"We were eight years in power" is a quote from South Carolina state congressman Thomas Miller, an African-American who was elected at the end of Reconstruction. He was highlighting the achievements made during Reconstruction, arguing against the disenfranchisement of black voters. They had built schools, established charities, educated the deaf and dumb, and built infrastructure. But his very argument was a threat to white supremacy. Coates quotes W.E.B. DuBois in his book: "If there was one thing that South Carolina feared more than bad Negro government, it was good Negro government."
This incomplete & halted era of reconstruction is the framework against which Ta-Nehisi Coates sets his book. He pulls eight essays written around the eight years of the Obama presidency, and shows how "the symbolic power of Barack Obama's presidency - that whiteness was no longer strong enough to prevent peons from taking up residence in the castle - assaulted the most deeply rooted notions of white supremacy and instilled fear in its adherents and beneficiaries."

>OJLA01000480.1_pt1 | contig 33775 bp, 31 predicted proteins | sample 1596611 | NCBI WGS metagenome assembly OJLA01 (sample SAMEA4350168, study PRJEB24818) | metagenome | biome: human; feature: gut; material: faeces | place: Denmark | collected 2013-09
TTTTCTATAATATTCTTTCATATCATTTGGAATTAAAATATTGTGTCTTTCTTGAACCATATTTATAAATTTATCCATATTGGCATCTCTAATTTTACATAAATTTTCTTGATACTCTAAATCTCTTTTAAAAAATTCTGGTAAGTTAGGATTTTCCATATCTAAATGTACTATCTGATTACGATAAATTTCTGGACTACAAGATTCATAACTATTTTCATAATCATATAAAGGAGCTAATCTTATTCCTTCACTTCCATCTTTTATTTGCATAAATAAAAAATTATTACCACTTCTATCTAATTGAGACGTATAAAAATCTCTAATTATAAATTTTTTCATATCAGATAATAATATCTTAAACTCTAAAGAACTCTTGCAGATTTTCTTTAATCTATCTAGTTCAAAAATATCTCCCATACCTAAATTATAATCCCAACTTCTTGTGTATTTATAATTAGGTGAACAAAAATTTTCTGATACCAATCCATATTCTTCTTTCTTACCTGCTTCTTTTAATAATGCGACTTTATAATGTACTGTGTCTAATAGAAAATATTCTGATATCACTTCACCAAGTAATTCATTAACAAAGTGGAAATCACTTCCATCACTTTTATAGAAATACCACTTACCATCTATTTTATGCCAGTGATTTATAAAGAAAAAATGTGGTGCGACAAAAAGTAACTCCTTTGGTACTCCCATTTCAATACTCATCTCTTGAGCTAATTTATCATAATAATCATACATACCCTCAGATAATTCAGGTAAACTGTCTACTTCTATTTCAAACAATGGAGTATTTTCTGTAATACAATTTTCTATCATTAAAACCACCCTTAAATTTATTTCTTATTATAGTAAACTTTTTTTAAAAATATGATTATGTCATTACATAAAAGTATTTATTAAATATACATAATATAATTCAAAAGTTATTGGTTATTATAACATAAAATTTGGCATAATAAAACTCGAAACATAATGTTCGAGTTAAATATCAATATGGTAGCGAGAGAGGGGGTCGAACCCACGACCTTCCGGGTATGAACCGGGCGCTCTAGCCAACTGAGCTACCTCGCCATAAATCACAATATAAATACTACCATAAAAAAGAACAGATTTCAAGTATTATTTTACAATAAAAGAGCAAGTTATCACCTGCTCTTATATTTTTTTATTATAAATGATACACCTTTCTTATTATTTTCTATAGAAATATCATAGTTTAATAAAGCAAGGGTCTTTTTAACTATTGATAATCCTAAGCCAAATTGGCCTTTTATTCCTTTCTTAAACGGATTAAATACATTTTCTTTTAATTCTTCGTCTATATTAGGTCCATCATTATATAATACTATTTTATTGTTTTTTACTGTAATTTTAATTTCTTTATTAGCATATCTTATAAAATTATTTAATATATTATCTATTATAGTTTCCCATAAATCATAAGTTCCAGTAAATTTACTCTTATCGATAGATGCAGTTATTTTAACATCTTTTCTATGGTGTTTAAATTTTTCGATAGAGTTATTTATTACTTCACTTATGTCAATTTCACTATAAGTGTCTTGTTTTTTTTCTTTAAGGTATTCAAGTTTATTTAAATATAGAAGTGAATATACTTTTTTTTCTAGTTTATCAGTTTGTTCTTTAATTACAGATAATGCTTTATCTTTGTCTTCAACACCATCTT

The essays chosen for the book tackle a myriad of topics: the erasure of black history, mass incarceration, what it means to be black in the public eye, and, in my opinion the most compelling essay of them all, the case for reparations. Coates provides notes before each essay, explaining the context in which they were written, why they were relevant then, and why they are relevant now. The book shows an evolution, both in Coates' writing and thought, but also in the national conversation surrounding race, swirling towards the final chapter & epilogue, in which Donald Trump, the main force behind birtherism and much of the racist drum-beating, has been elected president.
This book is brilliantly written, incisive, and extremely relevant. Read it with your families, use it in your classrooms, and give copies to your friends.